Results

Weight gain was numerically similar in both groups although only statistically significant in the group randomized to nuts (fruit: from 22.15±1.61 kg/m2 to 22.30±1.7 kg/m2, p = 0.24 nuts: from 22.54±2.26 kg/m2 to 22.73±2.28 kg/m2, p = 0.045). On the other hand BMR increased in the nut group only (p = 0.028). Only the nut group reported a net increase of calories (from 2519±721 kcal/day to 2763±595 kcal/day, p = 0.035) according to 3-day food registrations. Despite an almost three-fold reported increased fructose-intake in the fruit group (from 9.1±6.0 gram/day to 25.6±9.6 gram/day, p<0.0001, nuts: from 12.4±5.7 gram/day to 6.5±5.3 gram/day, p = 0.007) there was no change of HFC. The numerical increase in fasting insulin was statistical significant only in the fruit group (from 7.73±3.1 pmol/l to 8.81±2.9 pmol/l, p = 0.018, nuts: from 7.29±2.9 pmol/l to 8.62±3.0 pmol/l, p = 0.14). Levels of vitamin C increased in both groups while α-tocopherol/cholesterol-ratio increased only in the fruit group.

Conclusions

Although BMR increased in the nut-group only this was not linked with differences in weight gain between groups which potentially could be explained by the lack of reported net caloric increase in the fruit group. In healthy non-obese individuals an increased fruit intake seems safe from cardiovascular risk perspective, including measurement of HFC by MRI.

Keywords
Fruits Basal metabolic rate measurement Fats Vitamin C Fructoses Diet Fatty liver Magnetic resonance imaging
National Category
Endocrinology and Diabetes
Identifiers
urn:nbn:se:liu:diva-124605 (URN)10.1371/journal.pone.0147149 (DOI)000368529100062 ()26788923 (PubMedID)
Note

Funding agencies: County Council of Ostergotland; Linkoping University, Department of Medical and Health Sciences

Available from: 2016-02-05 Created: 2016-02-05 Last updated: 2019-06-14
Romu, T., Camilla, V., Dahlqvist Leinhard, O., Tallberg, J., Dahlström, N., Persson, A., . . . Nyström, F. (2016). A randomized trial of cold-exposure on energy expenditure and supraclavicular brown adipose tissue volume in humans. Metabolism: Clinical and Experimental, 65(6), 926-934
Open this publication in new window or tab >>A randomized trial of cold-exposure on energy expenditure and supraclavicular brown adipose tissue volume in humans
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2016 (English)In: Metabolism: Clinical and Experimental, ISSN 0026-0495, E-ISSN 1532-8600, Vol. 65, no 6, p. 926-934Article in journal (Refereed) Published
Abstract [en]

Objective

To study if repeated cold-exposure increases metabolic rate and/or brown adipose tissue (BAT) volume in humans when compared with avoiding to freeze.

Design

Randomized, open, parallel-group trial.

Methods

Healthy non-selected participants were randomized to achieve cold-exposure 1 hour/day, or to avoid any sense of feeling cold, for 6 weeks. Metabolic rate (MR) was measured by indirect calorimetry before and after acute cold-exposure with cold vests and ingestion of cold water. The BAT volumes in the supraclavicular region were measured with magnetic resonance imaging (MRI).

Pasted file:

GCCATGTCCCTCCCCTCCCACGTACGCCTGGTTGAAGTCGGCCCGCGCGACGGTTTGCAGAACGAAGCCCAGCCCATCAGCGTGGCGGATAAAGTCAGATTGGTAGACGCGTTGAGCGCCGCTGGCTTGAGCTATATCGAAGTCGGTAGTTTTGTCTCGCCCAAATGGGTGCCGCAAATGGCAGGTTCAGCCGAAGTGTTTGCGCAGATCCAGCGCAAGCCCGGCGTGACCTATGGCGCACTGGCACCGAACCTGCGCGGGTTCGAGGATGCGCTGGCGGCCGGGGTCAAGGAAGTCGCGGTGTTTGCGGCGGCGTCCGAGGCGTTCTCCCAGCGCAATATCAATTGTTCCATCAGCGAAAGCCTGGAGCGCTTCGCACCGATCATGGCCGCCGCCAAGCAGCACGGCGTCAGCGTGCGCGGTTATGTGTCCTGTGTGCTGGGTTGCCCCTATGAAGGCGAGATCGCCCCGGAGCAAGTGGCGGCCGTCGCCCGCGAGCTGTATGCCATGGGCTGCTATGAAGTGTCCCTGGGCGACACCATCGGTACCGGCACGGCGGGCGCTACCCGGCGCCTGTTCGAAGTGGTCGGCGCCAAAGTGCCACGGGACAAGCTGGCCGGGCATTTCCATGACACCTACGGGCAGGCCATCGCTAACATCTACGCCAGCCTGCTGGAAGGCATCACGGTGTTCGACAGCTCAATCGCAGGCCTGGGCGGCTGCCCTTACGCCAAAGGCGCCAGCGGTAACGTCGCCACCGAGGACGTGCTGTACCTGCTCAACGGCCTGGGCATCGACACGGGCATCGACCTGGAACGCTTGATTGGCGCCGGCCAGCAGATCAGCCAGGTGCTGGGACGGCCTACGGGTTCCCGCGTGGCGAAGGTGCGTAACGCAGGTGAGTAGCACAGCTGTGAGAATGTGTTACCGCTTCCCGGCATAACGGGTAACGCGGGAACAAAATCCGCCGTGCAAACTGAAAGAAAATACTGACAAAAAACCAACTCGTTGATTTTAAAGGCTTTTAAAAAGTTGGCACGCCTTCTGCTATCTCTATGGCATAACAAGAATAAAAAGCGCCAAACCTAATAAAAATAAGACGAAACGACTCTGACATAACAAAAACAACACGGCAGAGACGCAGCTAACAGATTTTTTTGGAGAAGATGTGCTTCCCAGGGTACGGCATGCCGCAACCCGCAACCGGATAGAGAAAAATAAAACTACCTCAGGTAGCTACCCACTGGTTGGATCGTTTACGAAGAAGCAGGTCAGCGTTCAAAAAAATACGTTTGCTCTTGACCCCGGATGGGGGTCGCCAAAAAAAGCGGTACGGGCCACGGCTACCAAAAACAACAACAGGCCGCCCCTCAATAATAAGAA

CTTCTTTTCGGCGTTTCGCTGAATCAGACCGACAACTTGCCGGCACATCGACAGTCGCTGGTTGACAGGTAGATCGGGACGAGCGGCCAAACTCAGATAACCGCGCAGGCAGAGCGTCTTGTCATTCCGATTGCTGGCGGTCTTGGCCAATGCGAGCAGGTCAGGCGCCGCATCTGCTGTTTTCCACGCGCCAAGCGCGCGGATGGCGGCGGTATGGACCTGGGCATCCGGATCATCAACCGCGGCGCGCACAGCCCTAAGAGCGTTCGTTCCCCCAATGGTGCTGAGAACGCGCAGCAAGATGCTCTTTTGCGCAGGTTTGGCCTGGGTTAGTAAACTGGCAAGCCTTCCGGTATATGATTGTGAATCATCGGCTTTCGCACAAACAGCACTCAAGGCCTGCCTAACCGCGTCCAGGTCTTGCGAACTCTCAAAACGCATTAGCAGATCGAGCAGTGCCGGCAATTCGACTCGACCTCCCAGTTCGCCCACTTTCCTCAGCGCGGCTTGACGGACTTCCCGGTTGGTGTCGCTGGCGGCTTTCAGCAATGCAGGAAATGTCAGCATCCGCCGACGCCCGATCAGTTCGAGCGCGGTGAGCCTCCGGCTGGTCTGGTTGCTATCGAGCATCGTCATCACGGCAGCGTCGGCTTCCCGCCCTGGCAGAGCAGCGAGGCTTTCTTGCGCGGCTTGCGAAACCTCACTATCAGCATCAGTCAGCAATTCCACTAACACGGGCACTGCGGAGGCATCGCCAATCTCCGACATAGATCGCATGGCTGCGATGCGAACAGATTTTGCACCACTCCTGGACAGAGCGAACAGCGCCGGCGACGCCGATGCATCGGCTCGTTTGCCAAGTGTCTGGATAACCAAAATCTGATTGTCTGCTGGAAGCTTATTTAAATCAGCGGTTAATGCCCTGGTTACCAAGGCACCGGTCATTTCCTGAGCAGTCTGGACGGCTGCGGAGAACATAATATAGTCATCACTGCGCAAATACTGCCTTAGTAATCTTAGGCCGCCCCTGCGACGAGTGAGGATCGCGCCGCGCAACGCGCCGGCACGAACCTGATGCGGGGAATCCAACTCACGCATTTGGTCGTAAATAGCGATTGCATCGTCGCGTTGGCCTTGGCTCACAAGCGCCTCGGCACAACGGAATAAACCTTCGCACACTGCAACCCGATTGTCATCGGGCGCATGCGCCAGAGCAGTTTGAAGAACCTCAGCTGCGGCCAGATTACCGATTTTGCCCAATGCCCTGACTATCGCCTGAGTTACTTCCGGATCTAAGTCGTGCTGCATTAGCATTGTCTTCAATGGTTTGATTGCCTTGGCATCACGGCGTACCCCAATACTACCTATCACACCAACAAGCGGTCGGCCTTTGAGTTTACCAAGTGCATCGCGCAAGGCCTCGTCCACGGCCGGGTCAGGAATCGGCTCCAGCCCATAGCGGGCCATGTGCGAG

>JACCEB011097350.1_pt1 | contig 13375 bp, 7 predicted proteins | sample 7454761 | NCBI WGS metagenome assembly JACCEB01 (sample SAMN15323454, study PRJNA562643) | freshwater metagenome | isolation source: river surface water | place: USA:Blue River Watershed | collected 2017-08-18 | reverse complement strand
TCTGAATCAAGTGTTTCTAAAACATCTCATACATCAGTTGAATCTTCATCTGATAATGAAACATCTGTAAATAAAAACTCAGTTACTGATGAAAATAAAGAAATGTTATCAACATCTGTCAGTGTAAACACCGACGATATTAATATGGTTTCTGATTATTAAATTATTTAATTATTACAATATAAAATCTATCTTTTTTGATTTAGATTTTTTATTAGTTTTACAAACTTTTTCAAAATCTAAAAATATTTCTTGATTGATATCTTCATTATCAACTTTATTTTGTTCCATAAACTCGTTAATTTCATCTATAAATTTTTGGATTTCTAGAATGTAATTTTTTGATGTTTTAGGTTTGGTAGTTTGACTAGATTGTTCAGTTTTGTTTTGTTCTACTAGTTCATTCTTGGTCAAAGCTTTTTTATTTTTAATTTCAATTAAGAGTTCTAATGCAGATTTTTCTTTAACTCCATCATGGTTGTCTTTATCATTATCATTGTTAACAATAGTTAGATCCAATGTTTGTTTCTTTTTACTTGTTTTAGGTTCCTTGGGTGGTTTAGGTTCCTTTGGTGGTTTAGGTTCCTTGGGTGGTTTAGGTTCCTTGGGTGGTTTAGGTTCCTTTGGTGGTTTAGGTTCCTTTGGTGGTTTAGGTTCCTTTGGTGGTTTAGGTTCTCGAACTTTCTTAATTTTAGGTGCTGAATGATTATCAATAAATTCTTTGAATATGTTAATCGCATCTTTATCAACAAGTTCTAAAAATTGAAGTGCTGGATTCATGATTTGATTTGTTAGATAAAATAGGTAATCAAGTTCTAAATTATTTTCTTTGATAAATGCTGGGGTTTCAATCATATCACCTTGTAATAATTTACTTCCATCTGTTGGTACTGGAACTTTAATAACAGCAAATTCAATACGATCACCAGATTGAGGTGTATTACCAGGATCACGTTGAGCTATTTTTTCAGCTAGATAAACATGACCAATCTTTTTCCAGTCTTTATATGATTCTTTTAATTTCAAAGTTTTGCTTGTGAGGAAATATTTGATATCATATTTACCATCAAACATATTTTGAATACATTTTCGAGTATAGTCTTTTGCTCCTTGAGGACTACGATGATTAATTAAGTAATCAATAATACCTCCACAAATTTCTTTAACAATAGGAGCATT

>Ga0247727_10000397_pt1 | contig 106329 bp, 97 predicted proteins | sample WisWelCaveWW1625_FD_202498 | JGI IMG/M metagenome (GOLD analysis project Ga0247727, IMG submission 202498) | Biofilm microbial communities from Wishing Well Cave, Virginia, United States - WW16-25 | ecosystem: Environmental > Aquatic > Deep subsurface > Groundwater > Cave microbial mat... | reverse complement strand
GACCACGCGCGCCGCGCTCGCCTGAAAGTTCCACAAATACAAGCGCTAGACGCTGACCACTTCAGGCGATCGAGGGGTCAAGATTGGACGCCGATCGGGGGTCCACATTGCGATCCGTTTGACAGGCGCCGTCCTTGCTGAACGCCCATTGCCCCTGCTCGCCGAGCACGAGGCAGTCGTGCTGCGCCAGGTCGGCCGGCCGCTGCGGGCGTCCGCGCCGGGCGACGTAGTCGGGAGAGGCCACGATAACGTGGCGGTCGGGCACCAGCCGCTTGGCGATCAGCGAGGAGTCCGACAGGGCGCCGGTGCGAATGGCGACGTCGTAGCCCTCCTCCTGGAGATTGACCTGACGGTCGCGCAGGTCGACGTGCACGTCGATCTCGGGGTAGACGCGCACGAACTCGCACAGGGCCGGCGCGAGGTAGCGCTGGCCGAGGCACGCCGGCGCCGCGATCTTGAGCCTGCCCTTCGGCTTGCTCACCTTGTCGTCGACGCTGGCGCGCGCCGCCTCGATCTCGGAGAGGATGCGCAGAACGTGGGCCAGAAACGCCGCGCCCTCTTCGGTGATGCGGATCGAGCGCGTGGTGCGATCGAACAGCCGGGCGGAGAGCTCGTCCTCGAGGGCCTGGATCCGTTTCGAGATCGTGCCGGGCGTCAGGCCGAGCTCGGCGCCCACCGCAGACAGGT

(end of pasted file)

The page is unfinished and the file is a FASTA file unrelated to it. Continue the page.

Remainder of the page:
Results

Twenty-eight participants were recruited, 12 were allocated to controls and 16 to cold-exposure. Two participants in the cold group dropped out and one was excluded. Both the non-stimulated and the cold-stimulated MR were lowered within the group randomized to avoid cold (MR at room temperature from 1841 ± 199 kCal/24 h to 1795 ± 213 kCal/24 h, p = 0.047 cold-activated MR from 1900 ± 150 kCal/24 h to 1793 ± 215 kCal/24 h, p = 0.028). There was a trend towards increased MR at room temperature following the intervention in the cold-group (p = 0.052). The difference between MR changes by the interventions between groups was statistically significant (p = 0.008 at room temperature, p = 0.032 after cold-activation). In an on-treatment analysis after exclusion of two participants that reported ≥ 8 days without cold-exposure, supraclavicular BAT volume had increased in the cold-exposure group (from 0.0175 ± 0.015 l to 0.0216 ± 0.014 l, p = 0.049).

Conclusions

We found evidence for plasticity in metabolic rate by avoiding to freeze compared with cold-exposure in a randomized setting in non-selected humans.

Place, publisher, year, edition, pages
Elsevier, 2016
Keywords
Brown adipose tissue; Cold exposure; Magnetic resonance imaging; Metabolic rate
National Category
Pharmacology and Toxicology
Identifiers
urn:nbn:se:liu:diva-128200 (URN)10.1016/j.metabol.2016.03.012 (DOI)000376145100013 ()27173471 (PubMedID)
Funder
Knut and Alice Wallenberg Foundation
Note

Funding agencies: Linkoping University; County Council of Ostergotland (LUA-ALF), Sweden; Swedish Research Council [2013-4466, 2012-1652, 2014-2516]; Knut and Alice Wallenberg Foundation; Sahlgrenskas University Hospital (LUA-ALF); European Union grant (DIABAT) [HEALTH-F2-

Available from: 2016-05-22 Created: 2016-05-22 Last updated: 2019-06-14
Carlsson, A. C., Östgren, C. J., Nyström, F. H., Länne, T., Jennersjö, P., Larsson, A. & Arnlov, J. (2016). Association of soluble tumor necrosis factor receptors 1 and 2 with nephropathy, cardiovascular events, and total mortality in type 2 diabetes. Cardiovascular Diabetology, 15(1), 40